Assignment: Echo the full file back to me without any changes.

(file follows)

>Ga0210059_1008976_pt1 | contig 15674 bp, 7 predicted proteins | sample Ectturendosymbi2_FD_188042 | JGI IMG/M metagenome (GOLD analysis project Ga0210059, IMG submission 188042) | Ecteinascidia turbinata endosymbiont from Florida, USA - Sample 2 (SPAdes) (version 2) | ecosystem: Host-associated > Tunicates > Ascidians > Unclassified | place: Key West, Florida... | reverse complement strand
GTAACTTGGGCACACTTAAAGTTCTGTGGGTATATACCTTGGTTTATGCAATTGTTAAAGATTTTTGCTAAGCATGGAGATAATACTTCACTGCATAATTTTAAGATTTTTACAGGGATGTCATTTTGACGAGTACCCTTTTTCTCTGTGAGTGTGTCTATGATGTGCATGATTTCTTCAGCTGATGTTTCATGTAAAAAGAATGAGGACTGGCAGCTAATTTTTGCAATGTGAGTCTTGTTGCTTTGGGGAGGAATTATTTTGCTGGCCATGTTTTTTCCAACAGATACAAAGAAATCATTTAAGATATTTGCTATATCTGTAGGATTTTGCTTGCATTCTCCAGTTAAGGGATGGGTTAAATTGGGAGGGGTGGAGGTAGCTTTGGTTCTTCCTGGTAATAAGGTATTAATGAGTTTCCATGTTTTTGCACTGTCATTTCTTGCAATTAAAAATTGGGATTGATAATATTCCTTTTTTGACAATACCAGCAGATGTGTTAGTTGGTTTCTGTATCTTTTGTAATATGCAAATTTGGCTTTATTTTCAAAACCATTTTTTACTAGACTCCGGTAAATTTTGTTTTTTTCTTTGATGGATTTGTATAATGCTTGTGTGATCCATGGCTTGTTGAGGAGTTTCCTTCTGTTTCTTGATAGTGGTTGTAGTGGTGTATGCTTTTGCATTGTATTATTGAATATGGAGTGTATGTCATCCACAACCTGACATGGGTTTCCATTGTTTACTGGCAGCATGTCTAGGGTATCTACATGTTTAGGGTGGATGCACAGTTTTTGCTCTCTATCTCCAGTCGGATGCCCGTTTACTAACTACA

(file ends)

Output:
>Ga0210059_1008976_pt1 | contig 15674 bp, 7 predicted proteins | sample Ectturendosymbi2_FD_188042 | JGI IMG/M metagenome (GOLD analysis project Ga0210059, IMG submission 188042) | Ecteinascidia turbinata endosymbiont from Florida, USA - Sample 2 (SPAdes) (version 2) | ecosystem: Host-associated > Tunicates > Ascidians > Unclassified | place: Key West, Florida... | reverse complement strand
GTAACTTGGGCACACTTAAAGTTCTGTGGGTATATACCTTGGTTTATGCAATTGTTAAAGATTTTTGCTAAGCATGGAGATAATACTTCACTGCATAATTTTAAGATTTTTACAGGGATGTCATTTTGACGAGTACCCTTTTTCTCTGTGAGTGTGTCTATGATGTGCATGATTTCTTCAGCTGATGTTTCATGTAAAAAGAATGAGGACTGGCAGCTAATTTTTGCAATGTGAGTCTTGTTGCTTTGGGGAGGAATTATTTTGCTGGCCATGTTTTTTCCAACAGATACAAAGAAATCATTTAAGATATTTGCTATATCTGTAGGATTTTGCTTGCATTCTCCAGTTAAGGGATGGGTTAAATTGGGAGGGGTGGAGGTAGCTTTGGTTCTTCCTGGTAATAAGGTATTAATGAGTTTCCATGTTTTTGCACTGTCATTTCTTGCAATTAAAAATTGGGATTGATAATATTCCTTTTTTGACAATACCAGCAGATGTGTTAGTTGGTTTCTGTATCTTTTGTAATATGCAAATTTGGCTTTATTTTCAAAACCATTTTTTACTAGACTCCGGTAAATTTTGTTTTTTTCTTTGATGGATTTGTATAATGCTTGTGTGATCCATGGCTTGTTGAGGAGTTTCCTTCTGTTTCTTGATAGTGGTTGTAGTGGTGTATGCTTTTGCATTGTATTATTGAATATGGAGTGTATGTCATCCACAACCTGACATGGGTTTCCATTGTTTACTGGCAGCATGTCTAGGGTATCTACATGTTTAGGGTGGATGCACAGTTTTTGCTCTCTATCTCCAGTCGGATGCCCGTTTACTAACTACA